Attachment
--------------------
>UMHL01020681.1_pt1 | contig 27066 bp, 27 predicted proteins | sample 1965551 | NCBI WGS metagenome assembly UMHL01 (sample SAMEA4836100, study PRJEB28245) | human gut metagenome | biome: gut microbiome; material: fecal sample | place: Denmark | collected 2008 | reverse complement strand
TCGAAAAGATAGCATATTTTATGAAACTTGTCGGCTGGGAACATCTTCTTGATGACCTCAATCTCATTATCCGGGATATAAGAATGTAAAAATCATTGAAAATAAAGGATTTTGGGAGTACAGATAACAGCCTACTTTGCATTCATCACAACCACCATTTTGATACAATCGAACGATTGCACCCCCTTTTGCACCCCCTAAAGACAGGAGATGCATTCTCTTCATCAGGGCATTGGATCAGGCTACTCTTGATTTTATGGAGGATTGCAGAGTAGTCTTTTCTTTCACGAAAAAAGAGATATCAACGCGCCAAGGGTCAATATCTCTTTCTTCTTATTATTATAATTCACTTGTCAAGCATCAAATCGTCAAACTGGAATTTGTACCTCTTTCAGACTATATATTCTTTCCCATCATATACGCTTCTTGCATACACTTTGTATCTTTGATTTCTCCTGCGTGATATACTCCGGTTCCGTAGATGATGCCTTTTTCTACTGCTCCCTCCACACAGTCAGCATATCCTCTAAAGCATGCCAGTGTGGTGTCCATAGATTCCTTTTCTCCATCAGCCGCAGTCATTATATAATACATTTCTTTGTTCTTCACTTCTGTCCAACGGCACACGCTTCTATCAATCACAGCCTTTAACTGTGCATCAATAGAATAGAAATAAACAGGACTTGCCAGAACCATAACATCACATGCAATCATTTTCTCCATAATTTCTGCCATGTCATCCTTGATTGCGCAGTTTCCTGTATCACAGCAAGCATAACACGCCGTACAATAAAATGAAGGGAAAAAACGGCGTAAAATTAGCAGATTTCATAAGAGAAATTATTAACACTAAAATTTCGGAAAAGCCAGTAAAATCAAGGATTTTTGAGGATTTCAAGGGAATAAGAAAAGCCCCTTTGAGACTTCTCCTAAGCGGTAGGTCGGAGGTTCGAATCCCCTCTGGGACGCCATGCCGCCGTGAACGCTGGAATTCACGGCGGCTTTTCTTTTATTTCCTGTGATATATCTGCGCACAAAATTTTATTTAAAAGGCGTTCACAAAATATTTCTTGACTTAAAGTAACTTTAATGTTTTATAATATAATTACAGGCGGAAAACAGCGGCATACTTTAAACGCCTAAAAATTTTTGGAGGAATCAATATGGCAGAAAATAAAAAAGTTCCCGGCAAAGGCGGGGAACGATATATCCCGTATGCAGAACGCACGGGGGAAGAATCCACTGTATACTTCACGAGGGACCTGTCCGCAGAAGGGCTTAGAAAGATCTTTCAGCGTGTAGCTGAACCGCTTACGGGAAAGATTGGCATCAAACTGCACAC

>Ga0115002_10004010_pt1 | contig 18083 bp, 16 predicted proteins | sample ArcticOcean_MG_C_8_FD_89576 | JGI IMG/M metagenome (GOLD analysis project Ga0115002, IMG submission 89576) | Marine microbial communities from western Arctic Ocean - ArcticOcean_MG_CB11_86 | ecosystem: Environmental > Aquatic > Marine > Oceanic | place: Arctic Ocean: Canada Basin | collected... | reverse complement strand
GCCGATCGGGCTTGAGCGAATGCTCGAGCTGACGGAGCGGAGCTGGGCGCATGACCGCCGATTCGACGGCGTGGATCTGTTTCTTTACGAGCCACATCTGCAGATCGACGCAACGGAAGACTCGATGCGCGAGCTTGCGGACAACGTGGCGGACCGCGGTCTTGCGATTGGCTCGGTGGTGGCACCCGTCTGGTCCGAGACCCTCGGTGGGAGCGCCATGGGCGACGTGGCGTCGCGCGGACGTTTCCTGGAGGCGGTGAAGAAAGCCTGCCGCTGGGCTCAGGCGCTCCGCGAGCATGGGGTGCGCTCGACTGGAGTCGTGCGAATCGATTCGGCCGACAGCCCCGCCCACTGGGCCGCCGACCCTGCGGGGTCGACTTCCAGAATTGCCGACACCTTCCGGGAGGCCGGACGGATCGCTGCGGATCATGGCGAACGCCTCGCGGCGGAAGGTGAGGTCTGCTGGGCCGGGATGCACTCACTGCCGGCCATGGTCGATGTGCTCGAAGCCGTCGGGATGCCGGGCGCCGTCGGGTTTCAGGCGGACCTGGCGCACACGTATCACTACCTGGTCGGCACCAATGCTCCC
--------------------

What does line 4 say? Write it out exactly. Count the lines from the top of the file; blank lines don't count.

GCCGATCGGGCTTGAGCGAATGCTCGAGCTGACGGAGCGGAGCTGGGCGCATGACCGCCGATTCGACGGCGTGGATCTGTTTCTTTACGAGCCACATCTGCAGATCGACGCAACGGAAGACTCGATGCGCGAGCTTGCGGACAACGTGGCGGACCGCGGTCTTGCGATTGGCTCGGTGGTGGCACCCGTCTGGTCCGAGACCCTCGGTGGGAGCGCCATGGGCGACGTGGCGTCGCGCGGACGTTTCCTGGAGGCGGTGAAGAAAGCCTGCCGCTGGGCTCAGGCGCTCCGCGAGCATGGGGTGCGCTCGACTGGAGTCGTGCGAATCGATTCGGCCGACAGCCCCGCCCACTGGGCCGCCGACCCTGCGGGGTCGACTTCCAGAATTGCCGACACCTTCCGGGAGGCCGGACGGATCGCTGCGGATCATGGCGAACGCCTCGCGGCGGAAGGTGAGGTCTGCTGGGCCGGGATGCACTCACTGCCGGCCATGGTCGATGTGCTCGAAGCCGTCGGGATGCCGGGCGCCGTCGGGTTTCAGGCGGACCTGGCGCACACGTATCACTACCTGGTCGGCACCAATGCTCCC